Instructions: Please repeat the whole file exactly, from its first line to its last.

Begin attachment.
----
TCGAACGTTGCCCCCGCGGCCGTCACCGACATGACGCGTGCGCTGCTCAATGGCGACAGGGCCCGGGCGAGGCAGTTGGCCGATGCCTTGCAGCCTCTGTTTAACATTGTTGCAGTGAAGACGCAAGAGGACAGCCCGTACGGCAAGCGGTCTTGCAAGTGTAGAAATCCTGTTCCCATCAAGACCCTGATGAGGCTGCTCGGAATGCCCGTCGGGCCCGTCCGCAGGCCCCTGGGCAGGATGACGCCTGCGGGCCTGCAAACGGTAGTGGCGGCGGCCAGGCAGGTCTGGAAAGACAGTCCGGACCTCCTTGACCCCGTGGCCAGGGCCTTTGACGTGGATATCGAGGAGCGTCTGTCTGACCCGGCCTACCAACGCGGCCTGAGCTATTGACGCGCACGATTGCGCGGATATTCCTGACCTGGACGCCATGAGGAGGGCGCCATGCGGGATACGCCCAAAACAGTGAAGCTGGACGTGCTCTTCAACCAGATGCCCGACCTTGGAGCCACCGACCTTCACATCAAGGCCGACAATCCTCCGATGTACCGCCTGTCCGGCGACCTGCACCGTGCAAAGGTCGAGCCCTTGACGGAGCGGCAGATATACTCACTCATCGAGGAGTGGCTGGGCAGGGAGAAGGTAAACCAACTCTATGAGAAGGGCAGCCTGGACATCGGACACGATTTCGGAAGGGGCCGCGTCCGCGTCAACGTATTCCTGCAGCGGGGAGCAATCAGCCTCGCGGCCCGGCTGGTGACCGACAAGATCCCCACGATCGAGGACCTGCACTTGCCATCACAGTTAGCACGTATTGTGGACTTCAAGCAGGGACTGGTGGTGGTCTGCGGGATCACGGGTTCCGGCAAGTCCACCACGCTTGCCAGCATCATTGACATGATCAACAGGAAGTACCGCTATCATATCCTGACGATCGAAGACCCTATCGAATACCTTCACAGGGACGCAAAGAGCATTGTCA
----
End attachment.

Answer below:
TCGAACGTTGCCCCCGCGGCCGTCACCGACATGACGCGTGCGCTGCTCAATGGCGACAGGGCCCGGGCGAGGCAGTTGGCCGATGCCTTGCAGCCTCTGTTTAACATTGTTGCAGTGAAGACGCAAGAGGACAGCCCGTACGGCAAGCGGTCTTGCAAGTGTAGAAATCCTGTTCCCATCAAGACCCTGATGAGGCTGCTCGGAATGCCCGTCGGGCCCGTCCGCAGGCCCCTGGGCAGGATGACGCCTGCGGGCCTGCAAACGGTAGTGGCGGCGGCCAGGCAGGTCTGGAAAGACAGTCCGGACCTCCTTGACCCCGTGGCCAGGGCCTTTGACGTGGATATCGAGGAGCGTCTGTCTGACCCGGCCTACCAACGCGGCCTGAGCTATTGACGCGCACGATTGCGCGGATATTCCTGACCTGGACGCCATGAGGAGGGCGCCATGCGGGATACGCCCAAAACAGTGAAGCTGGACGTGCTCTTCAACCAGATGCCCGACCTTGGAGCCACCGACCTTCACATCAAGGCCGACAATCCTCCGATGTACCGCCTGTCCGGCGACCTGCACCGTGCAAAGGTCGAGCCCTTGACGGAGCGGCAGATATACTCACTCATCGAGGAGTGGCTGGGCAGGGAGAAGGTAAACCAACTCTATGAGAAGGGCAGCCTGGACATCGGACACGATTTCGGAAGGGGCCGCGTCCGCGTCAACGTATTCCTGCAGCGGGGAGCAATCAGCCTCGCGGCCCGGCTGGTGACCGACAAGATCCCCACGATCGAGGACCTGCACTTGCCATCACAGTTAGCACGTATTGTGGACTTCAAGCAGGGACTGGTGGTGGTCTGCGGGATCACGGGTTCCGGCAAGTCCACCACGCTTGCCAGCATCATTGACATGATCAACAGGAAGTACCGCTATCATATCCTGACGATCGAAGACCCTATCGAATACCTTCACAGGGACGCAAAGAGCATTGTCA